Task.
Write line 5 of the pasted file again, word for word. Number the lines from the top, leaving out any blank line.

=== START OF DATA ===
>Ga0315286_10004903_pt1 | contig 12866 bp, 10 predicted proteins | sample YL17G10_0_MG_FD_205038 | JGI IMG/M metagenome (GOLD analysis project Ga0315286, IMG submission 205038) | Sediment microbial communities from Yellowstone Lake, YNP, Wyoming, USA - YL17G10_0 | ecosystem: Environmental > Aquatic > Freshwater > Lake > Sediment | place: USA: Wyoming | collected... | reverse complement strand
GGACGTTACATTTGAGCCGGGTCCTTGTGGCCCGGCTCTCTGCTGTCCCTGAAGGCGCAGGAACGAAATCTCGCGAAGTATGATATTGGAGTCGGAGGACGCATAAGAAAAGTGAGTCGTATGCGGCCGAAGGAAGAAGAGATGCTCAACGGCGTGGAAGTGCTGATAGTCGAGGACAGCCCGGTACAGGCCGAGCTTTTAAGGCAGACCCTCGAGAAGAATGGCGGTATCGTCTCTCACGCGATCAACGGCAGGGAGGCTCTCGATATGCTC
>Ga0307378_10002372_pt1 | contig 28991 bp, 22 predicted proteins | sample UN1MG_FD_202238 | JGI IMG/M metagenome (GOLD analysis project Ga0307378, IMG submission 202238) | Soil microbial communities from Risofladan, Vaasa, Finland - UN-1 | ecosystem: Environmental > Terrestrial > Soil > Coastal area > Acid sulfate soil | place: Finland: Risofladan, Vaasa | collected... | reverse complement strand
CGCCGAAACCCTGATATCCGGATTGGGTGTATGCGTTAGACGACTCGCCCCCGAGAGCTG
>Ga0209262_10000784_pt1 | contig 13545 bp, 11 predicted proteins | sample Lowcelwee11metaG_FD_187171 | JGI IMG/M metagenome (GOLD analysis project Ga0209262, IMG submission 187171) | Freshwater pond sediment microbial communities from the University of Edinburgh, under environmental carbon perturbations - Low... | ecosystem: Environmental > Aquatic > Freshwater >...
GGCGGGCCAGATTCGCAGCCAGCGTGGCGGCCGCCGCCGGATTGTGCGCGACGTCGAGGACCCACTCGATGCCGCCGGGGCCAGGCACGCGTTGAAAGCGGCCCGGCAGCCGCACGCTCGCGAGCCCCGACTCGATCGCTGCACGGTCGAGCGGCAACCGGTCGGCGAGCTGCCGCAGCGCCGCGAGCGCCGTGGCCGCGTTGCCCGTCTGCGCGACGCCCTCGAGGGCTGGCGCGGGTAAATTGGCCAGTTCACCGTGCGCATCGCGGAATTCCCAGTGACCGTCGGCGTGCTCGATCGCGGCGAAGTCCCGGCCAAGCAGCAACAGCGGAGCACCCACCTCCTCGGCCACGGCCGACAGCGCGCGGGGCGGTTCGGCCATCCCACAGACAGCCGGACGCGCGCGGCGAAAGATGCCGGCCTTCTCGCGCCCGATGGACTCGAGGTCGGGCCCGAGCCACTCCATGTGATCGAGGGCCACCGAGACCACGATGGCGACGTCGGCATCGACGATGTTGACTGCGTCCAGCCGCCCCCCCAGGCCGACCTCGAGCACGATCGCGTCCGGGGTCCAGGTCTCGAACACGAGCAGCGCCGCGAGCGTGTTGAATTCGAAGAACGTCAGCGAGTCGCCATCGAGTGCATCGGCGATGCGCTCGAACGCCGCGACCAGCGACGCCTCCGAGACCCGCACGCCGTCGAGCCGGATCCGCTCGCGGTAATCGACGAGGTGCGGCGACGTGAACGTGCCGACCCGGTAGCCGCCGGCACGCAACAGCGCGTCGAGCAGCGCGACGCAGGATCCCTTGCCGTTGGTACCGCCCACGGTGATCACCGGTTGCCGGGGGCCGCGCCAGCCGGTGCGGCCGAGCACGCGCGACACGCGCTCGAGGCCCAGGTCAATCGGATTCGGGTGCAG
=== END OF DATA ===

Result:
>Ga0209262_10000784_pt1 | contig 13545 bp, 11 predicted proteins | sample Lowcelwee11metaG_FD_187171 | JGI IMG/M metagenome (GOLD analysis project Ga0209262, IMG submission 187171) | Freshwater pond sediment microbial communities from the University of Edinburgh, under environmental carbon perturbations - Low... | ecosystem: Environmental > Aquatic > Freshwater >...